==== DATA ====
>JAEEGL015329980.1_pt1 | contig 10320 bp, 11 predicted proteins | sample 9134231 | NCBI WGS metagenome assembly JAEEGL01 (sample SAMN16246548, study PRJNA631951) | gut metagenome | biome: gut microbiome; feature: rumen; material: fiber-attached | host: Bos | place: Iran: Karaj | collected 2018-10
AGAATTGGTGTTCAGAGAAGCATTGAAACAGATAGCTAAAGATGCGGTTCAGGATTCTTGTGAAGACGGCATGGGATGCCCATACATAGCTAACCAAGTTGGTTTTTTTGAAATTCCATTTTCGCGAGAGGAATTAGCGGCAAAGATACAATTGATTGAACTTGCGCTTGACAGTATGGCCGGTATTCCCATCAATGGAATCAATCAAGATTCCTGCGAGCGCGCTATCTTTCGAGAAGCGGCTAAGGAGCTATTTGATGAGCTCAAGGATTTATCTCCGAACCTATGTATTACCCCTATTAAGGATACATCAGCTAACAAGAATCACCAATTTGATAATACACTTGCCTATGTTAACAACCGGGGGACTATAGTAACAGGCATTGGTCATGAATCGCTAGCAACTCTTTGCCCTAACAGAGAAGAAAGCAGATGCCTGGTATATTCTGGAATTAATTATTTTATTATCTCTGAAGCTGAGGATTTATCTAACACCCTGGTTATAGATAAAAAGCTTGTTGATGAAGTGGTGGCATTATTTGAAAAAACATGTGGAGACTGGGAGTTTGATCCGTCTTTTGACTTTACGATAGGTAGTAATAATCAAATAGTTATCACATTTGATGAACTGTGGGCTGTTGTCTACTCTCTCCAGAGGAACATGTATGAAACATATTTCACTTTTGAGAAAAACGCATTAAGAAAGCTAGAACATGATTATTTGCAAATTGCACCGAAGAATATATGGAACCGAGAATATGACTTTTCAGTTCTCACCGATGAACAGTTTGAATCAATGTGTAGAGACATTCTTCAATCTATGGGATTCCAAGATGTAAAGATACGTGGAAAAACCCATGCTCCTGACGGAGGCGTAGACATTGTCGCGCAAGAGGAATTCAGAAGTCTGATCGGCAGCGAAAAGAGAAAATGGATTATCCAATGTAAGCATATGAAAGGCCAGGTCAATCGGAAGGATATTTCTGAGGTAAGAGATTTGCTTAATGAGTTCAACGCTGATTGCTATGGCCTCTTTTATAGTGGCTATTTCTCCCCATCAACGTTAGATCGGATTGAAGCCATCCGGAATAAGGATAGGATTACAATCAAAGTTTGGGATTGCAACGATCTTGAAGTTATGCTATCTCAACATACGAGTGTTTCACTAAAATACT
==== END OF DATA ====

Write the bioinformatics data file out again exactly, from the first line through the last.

>JAEEGL015329980.1_pt1 | contig 10320 bp, 11 predicted proteins | sample 9134231 | NCBI WGS metagenome assembly JAEEGL01 (sample SAMN16246548, study PRJNA631951) | gut metagenome | biome: gut microbiome; feature: rumen; material: fiber-attached | host: Bos | place: Iran: Karaj | collected 2018-10
AGAATTGGTGTTCAGAGAAGCATTGAAACAGATAGCTAAAGATGCGGTTCAGGATTCTTGTGAAGACGGCATGGGATGCCCATACATAGCTAACCAAGTTGGTTTTTTTGAAATTCCATTTTCGCGAGAGGAATTAGCGGCAAAGATACAATTGATTGAACTTGCGCTTGACAGTATGGCCGGTATTCCCATCAATGGAATCAATCAAGATTCCTGCGAGCGCGCTATCTTTCGAGAAGCGGCTAAGGAGCTATTTGATGAGCTCAAGGATTTATCTCCGAACCTATGTATTACCCCTATTAAGGATACATCAGCTAACAAGAATCACCAATTTGATAATACACTTGCCTATGTTAACAACCGGGGGACTATAGTAACAGGCATTGGTCATGAATCGCTAGCAACTCTTTGCCCTAACAGAGAAGAAAGCAGATGCCTGGTATATTCTGGAATTAATTATTTTATTATCTCTGAAGCTGAGGATTTATCTAACACCCTGGTTATAGATAAAAAGCTTGTTGATGAAGTGGTGGCATTATTTGAAAAAACATGTGGAGACTGGGAGTTTGATCCGTCTTTTGACTTTACGATAGGTAGTAATAATCAAATAGTTATCACATTTGATGAACTGTGGGCTGTTGTCTACTCTCTCCAGAGGAACATGTATGAAACATATTTCACTTTTGAGAAAAACGCATTAAGAAAGCTAGAACATGATTATTTGCAAATTGCACCGAAGAATATATGGAACCGAGAATATGACTTTTCAGTTCTCACCGATGAACAGTTTGAATCAATGTGTAGAGACATTCTTCAATCTATGGGATTCCAAGATGTAAAGATACGTGGAAAAACCCATGCTCCTGACGGAGGCGTAGACATTGTCGCGCAAGAGGAATTCAGAAGTCTGATCGGCAGCGAAAAGAGAAAATGGATTATCCAATGTAAGCATATGAAAGGCCAGGTCAATCGGAAGGATATTTCTGAGGTAAGAGATTTGCTTAATGAGTTCAACGCTGATTGCTATGGCCTCTTTTATAGTGGCTATTTCTCCCCATCAACGTTAGATCGGATTGAAGCCATCCGGAATAAGGATAGGATTACAATCAAAGTTTGGGATTGCAACGATCTTGAAGTTATGCTATCTCAACATACGAGTGTTTCACTAAAATACT